Little Poison

Paul Runyan, Sam Snead, and a Long-Shot Upset at the 1938 PGA Championship

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Pub Date 01 Apr 2023 | Archive Date 31 Mar 2023

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Paul Runyan—the Arkansas farm boy who stood five feet, six inches and weighed 130 pounds—shocked the golf world by defeating long and lean, sweet-swinging Sam Snead in the finals of the 1938 PGA Championship, thus earning the nickname “Little Poison.” Runyan did more than beat Snead: he shellacked him as decisively as David toppled mighty Goliath. His resounding victory was so convincing, so dominant, that even Snead had to shake his head when it was finished and wonder how the porkpie-wearing, pint-sized golf pro had gotten the better of him in the thirty-six-hole final. One bookmaker made Snead a 10-to-1 favorite before the match. Despite Snead’s physical gifts—he routinely outdrove Runyan by fifty yards or more—Snead was no match for Runyan, the underdog victor in one of golf’s four major championships.

Little Poison is the story of a man who made a career out of punching above his weight on the golf course. Runyan won twenty-nine PGA tournaments between 1930 and 1941, as well as another major championship in 1934. Runyan served in the navy during World War II, joining Snead and other prominent professionals who played exhibition matches to entertain troops and help raise money. After the war he played sparingly—but successfully—and focused on his career as an instructor, teaching his revolutionary short-game techniques. Little Poison follows Runyan throughout these stages of his life, from anonymity to stardom and into golf mythology.

At the heart of Runyan’s story is his Depression-era grit. He believed passionately that proper technique and relentless hard work would outlast talent and brawn. Americans who emerged from the Great Depression likely had a little Runyan in them, too, making him the perfect sports hero for the era. His story began not on the immaculate fairways of a country club but on a farm in Hot Springs, Arkansas, near a golf course with oiled sand greens. A disadvantage, some would say—but not Runyan. On those sand surfaces he developed a sustainable technique that became the bedrock of his hall of fame career.

Paul Runyan—the Arkansas farm boy who stood five feet, six inches and weighed 130 pounds—shocked the golf world by defeating long and lean, sweet-swinging Sam Snead in the finals of the 1938 PGA...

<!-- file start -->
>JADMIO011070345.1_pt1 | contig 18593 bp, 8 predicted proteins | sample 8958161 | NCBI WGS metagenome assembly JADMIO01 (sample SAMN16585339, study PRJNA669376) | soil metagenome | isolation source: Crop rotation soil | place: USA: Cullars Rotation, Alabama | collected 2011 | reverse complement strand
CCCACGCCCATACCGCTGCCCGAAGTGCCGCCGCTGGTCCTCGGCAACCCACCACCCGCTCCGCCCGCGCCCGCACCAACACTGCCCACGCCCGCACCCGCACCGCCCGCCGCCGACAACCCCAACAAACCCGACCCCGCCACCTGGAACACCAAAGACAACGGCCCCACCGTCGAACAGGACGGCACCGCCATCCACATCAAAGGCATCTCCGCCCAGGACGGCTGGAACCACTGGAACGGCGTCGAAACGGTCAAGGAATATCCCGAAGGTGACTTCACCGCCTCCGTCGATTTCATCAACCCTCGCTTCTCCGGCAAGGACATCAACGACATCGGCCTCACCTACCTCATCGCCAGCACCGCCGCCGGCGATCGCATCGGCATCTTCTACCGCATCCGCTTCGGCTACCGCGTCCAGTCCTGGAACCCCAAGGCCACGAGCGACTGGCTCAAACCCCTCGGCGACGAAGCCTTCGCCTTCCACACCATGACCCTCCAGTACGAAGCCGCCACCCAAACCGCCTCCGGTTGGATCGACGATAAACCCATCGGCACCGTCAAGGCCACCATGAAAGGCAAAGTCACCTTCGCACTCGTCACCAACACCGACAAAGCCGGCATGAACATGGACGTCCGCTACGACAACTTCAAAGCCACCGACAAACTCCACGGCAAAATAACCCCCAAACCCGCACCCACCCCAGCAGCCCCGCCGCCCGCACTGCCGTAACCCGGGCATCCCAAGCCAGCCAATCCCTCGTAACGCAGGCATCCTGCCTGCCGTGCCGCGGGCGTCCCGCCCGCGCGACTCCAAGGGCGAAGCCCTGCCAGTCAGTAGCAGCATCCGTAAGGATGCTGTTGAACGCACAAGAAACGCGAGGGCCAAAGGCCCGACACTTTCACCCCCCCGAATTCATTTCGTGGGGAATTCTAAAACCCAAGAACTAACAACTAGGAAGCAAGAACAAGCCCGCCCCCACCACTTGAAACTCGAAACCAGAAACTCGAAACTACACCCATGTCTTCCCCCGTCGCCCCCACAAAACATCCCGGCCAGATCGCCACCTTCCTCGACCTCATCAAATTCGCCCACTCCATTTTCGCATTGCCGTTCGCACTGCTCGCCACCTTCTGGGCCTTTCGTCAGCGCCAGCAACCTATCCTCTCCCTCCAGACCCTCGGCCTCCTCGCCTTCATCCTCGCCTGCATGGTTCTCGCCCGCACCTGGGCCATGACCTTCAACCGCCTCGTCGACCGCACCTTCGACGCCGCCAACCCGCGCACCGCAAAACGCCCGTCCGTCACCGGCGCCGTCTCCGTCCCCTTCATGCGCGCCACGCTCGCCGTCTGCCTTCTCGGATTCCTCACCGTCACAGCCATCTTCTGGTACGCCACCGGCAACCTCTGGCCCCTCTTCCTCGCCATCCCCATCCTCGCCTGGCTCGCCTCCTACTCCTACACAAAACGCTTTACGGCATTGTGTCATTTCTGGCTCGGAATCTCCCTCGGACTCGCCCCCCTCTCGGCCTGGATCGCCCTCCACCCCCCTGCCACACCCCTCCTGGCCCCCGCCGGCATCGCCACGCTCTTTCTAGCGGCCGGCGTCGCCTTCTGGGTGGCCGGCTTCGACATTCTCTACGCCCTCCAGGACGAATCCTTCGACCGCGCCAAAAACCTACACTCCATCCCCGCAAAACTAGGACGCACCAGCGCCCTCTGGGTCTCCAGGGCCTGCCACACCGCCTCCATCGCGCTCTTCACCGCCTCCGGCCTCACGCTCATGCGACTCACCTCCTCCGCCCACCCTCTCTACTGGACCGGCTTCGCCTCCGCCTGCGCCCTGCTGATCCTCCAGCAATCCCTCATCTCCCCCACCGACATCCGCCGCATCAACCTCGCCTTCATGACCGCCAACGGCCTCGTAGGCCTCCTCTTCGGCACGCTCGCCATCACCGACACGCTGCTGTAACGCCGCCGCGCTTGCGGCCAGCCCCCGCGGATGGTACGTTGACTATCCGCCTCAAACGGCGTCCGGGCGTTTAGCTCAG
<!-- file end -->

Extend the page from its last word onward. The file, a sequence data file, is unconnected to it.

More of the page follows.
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I as an avid golfer and history buff found this book a great read and welcome addition to my history of golf quest! The success of the “little guy” against the titans of the sport was warming and I reveled in the history of the golf professional prior to the modern day PGA events we enjoy today. The struggle of these forerunners playing for minimal purses shows the dedication required to advance their dreams! Read how it all began with a few exciting twists included.

I have received a free copy of this book. Opinions expressed are my own.


Spencer Birt

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Professional golfers who have been known as long hitters during their time, from Harvey Penick to Tiger Woods, are also popular in both galleries and the press. However, those who are great at other parts of the game that overcomes their lack of distance off the tee are not as well known. That is the case for Paul Runyan, who is the subject of this excellent biography by John Duchant.

The title is a bit misleading, as this book is not just about the 1938 PGA Championship. In that tourney, that was when Runyan rose from relative obscurity (even though he had already won one major tourney in 1934, also the PGA Championship) to defeat Snead 8 and 7 in match play. That was the largest victory for any PGA Championship winner when that tourney was decided by match play until 1957. It was such a surprise that Runyan even kept the sign with the score to show that he did indeed win with that big a margin.

While there is some material on Snead in the book, including his gracious handling of the defeat, this book is primarily about the life of Paul Runyan, and it is a fascinating life and read. Every aspect of his life, from his upbringing to his many jobs in golf (caddy, fitting clubs, club pro) to his time on the PGA tour to his business life after his career came to an end. There were a couple of events he played as a senior member who was invited (the Senior/Champions PGA tour was not yet established) and while he showed flashes of his excellent game, he was content with working in the game.

His personal life is well documented in the book as well, including his two marriages in which he loved both of his wives and was widowed twice. Other highlights include how he gained his nickname of “Little Poison”, the excellence of his short game that gave him his wins and his overall positive aspect of his life. For readers who wish to learn more about this little-known Hall of Fame golfer, this is an excellent source of information on him.

I wish to thank University of Nebraska Press for providing a copy of the book in exchange for an honest review.

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